China’s crude oil imports from Russia broke records in May, notching a 55-percent increase year-on-year and vaulting Russia past Saudi Arabia as the rising industrial superpower’s top supplier of oil.
China’s insatiable thirst for fossil fuels combined with steep discounts on Russian oil, thanks to international sanctions over Russia’s invasion of Ukraine, sent about 8.4 million metric tons of Russian crude surging through the East Siberia Pacific pipeline and sailing aboard a fleet of tanker ships. $7.5 billion in Chinese money flowed into Russia’s coffers in return.
China is now consuming nearly 2 million barrels of Russian oil per day, even with demand suppressed by ongoing coronavirus lockdowns and signs of a cooling economy.
“China’s total imports from Russia accelerated in May, surging 80% on year to $10.27 billion, as Beijing continues to offer support to an otherwise isolated government in Moscow,” Bloomberg News reported on Monday.
The UK Guardian saw a geopolitical message in China’s big Russian oil purchases:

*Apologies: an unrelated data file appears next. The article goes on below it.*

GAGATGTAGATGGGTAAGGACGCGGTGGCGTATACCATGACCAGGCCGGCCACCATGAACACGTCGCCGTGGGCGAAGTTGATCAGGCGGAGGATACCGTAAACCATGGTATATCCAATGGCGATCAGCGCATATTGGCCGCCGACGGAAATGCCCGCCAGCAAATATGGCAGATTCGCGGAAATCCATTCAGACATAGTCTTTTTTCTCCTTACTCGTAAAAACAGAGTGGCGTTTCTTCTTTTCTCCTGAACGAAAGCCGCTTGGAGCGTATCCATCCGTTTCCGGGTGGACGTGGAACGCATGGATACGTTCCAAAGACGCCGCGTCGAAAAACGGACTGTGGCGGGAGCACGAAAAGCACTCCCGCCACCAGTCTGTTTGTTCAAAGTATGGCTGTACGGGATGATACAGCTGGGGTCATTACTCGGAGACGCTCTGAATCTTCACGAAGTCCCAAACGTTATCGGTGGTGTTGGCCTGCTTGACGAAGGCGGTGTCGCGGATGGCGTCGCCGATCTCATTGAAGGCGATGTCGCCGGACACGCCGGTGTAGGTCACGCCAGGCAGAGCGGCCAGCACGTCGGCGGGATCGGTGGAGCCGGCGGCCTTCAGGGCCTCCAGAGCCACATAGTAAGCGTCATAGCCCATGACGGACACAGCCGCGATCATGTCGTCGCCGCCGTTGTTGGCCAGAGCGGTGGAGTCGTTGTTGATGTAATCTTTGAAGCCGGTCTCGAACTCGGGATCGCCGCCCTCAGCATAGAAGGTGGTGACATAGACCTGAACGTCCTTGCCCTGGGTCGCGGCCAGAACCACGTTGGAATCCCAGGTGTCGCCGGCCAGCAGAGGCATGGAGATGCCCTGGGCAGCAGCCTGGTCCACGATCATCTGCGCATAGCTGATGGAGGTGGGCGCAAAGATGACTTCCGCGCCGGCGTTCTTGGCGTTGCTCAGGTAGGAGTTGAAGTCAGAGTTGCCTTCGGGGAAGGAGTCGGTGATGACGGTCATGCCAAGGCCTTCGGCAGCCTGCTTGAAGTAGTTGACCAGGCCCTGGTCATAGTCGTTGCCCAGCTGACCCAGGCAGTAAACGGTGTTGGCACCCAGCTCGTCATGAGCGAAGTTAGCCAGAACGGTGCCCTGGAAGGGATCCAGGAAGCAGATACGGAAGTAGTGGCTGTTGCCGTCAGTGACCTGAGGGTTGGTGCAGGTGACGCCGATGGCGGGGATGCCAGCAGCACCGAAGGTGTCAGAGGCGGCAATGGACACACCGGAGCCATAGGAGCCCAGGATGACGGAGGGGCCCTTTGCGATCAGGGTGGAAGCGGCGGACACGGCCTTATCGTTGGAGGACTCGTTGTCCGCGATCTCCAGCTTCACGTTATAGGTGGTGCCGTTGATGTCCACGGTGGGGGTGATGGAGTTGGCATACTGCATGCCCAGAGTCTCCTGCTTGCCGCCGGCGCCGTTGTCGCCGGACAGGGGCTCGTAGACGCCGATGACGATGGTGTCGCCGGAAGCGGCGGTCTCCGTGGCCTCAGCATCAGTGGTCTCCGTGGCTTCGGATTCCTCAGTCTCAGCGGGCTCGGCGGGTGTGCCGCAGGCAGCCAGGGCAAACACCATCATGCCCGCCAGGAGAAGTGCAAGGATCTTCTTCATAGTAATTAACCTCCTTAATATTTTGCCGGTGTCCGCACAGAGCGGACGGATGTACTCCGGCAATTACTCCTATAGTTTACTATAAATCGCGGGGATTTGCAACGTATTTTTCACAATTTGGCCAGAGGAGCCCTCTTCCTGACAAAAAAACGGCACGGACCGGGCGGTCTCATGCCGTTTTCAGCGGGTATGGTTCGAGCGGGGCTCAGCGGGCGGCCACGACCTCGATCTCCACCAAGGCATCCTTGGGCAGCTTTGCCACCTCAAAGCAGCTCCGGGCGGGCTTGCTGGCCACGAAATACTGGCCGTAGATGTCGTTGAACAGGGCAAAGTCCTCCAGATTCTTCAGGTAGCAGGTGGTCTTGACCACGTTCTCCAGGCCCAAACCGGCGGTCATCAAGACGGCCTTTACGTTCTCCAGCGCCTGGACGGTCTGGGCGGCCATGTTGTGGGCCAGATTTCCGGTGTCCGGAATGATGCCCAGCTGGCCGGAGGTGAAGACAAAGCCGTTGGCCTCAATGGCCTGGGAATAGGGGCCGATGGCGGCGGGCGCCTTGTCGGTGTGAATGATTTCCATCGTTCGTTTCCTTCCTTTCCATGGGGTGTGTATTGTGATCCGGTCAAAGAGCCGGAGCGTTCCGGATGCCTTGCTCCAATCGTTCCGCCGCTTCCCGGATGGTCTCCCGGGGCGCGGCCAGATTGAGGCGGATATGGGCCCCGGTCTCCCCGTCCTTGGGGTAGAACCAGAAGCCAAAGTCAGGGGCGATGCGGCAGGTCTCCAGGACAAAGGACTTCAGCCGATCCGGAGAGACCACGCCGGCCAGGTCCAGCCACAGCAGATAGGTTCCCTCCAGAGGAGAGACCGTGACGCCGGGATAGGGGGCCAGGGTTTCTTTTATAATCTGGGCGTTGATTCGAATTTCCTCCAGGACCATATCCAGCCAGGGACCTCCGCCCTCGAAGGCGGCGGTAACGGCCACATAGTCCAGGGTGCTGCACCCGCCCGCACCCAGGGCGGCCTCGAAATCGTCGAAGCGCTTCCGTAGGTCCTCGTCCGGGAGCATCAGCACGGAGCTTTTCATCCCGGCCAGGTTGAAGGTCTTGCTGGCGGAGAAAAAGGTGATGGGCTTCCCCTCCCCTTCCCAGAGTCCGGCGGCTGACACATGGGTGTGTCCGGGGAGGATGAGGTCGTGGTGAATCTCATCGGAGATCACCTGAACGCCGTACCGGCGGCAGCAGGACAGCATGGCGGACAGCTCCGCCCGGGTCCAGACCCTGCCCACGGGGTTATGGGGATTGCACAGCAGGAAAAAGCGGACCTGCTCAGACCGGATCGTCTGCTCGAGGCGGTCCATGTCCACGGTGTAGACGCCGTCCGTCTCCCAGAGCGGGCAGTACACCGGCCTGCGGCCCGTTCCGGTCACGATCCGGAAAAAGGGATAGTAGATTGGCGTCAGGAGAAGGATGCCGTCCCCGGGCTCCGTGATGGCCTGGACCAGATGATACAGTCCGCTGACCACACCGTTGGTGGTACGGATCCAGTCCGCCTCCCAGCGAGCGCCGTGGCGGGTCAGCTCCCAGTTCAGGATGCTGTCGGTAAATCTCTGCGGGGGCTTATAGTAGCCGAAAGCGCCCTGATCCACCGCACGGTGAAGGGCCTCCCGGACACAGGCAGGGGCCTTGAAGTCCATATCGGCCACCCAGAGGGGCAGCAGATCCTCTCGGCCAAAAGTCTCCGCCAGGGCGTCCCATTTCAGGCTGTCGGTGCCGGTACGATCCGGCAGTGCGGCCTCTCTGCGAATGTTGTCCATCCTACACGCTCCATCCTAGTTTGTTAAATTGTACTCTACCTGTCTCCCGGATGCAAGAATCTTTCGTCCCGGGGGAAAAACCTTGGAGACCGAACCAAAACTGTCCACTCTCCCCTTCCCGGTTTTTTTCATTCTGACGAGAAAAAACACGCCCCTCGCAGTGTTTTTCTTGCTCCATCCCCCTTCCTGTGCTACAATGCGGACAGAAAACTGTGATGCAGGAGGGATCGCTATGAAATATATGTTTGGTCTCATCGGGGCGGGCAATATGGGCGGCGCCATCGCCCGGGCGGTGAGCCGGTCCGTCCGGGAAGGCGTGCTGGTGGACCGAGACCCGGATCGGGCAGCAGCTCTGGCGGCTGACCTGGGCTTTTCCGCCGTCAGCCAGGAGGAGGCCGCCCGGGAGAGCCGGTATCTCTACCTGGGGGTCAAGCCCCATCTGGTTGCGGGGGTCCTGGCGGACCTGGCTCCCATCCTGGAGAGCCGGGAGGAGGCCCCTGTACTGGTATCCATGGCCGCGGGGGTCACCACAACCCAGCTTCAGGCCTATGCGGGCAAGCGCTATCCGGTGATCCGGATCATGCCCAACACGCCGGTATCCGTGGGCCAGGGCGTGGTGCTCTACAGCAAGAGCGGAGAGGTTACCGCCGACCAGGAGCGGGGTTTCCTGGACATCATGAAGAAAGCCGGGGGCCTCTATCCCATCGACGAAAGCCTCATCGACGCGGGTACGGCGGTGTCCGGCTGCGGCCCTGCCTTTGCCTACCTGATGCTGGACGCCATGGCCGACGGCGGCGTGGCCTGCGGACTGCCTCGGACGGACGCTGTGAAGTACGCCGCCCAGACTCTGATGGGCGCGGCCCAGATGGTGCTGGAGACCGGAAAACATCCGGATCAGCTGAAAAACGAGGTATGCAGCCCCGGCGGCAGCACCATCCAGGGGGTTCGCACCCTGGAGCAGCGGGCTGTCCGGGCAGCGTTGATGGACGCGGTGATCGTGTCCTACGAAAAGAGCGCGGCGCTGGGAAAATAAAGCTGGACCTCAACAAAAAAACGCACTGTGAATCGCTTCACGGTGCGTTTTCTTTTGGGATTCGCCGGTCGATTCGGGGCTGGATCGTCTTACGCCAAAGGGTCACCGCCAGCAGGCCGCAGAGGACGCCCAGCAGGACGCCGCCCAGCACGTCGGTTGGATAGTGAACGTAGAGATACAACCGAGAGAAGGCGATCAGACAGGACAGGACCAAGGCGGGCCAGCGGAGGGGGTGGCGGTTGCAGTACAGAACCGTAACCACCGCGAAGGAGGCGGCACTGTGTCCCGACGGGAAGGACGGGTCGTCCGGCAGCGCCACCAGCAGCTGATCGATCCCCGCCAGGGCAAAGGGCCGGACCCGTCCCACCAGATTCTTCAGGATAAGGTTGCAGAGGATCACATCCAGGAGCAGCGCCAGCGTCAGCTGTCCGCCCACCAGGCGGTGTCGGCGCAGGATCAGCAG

The purchases by China are also part of Beijing’s careful positioning over the Ukraine conflict, which has seen the president, Xi Jinping, offer strong implied support to his authoritarian ally in the Kremlin, Vladimir Putin.
While at first Beijing avoided any comment on the war, it has criticized western sanctions on Russia as “financial terrorism” and “economic weaponization”, and has also attacked the sale of arms to Kyiv by outside countries such as the US and the UK.
China also buys a great deal of oil from Iran, in defiance of U.S. sanctions. Iran currently provides about seven percent of China’s oil, including imports of 260,000 metric tons last month. Much of Iran’s oil trade with China is concealed by laundering the Iranian oil through other countries to evade sanctions.
The BBC noted that India is also buying a huge amount of discounted Russian oil, almost completely filling the gap from lost Russian exports to Europe, albeit at discounted prices. The Hindu noted that several European countries still buy more Russian oil than India does, but India’s “crude dependency” on Russia unquestionably soared over the past year.
Ukrainian President Volodymyr Zelensky warned all buyers of Russian oil last week that they were not only supporting Moscow’s war effort in his country but also making themselves vulnerable to Russian blackmail.
The Russian-controlled government of Crimea on Monday accused Ukrainian forces of attacking offshore drilling platforms owned by the Crimea-based Chernomorneftegaz firm. If the claim is accurate, it would mark the first strike against Crimea’s offshore energy infrastructure since the Russian invasion began.
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